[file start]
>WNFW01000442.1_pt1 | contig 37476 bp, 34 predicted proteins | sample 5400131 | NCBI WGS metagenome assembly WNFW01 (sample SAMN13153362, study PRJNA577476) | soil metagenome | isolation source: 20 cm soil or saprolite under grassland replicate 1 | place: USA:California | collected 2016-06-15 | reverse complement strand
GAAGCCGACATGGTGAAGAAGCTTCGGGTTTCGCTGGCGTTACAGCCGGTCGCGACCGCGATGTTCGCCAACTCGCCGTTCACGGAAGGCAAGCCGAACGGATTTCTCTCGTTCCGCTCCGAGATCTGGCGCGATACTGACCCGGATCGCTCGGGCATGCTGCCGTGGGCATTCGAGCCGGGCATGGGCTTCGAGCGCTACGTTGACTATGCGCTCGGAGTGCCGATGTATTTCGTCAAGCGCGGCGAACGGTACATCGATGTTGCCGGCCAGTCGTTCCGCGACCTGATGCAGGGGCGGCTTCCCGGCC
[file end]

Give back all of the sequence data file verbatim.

>WNFW01000442.1_pt1 | contig 37476 bp, 34 predicted proteins | sample 5400131 | NCBI WGS metagenome assembly WNFW01 (sample SAMN13153362, study PRJNA577476) | soil metagenome | isolation source: 20 cm soil or saprolite under grassland replicate 1 | place: USA:California | collected 2016-06-15 | reverse complement strand
GAAGCCGACATGGTGAAGAAGCTTCGGGTTTCGCTGGCGTTACAGCCGGTCGCGACCGCGATGTTCGCCAACTCGCCGTTCACGGAAGGCAAGCCGAACGGATTTCTCTCGTTCCGCTCCGAGATCTGGCGCGATACTGACCCGGATCGCTCGGGCATGCTGCCGTGGGCATTCGAGCCGGGCATGGGCTTCGAGCGCTACGTTGACTATGCGCTCGGAGTGCCGATGTATTTCGTCAAGCGCGGCGAACGGTACATCGATGTTGCCGGCCAGTCGTTCCGCGACCTGATGCAGGGGCGGCTTCCCGGCC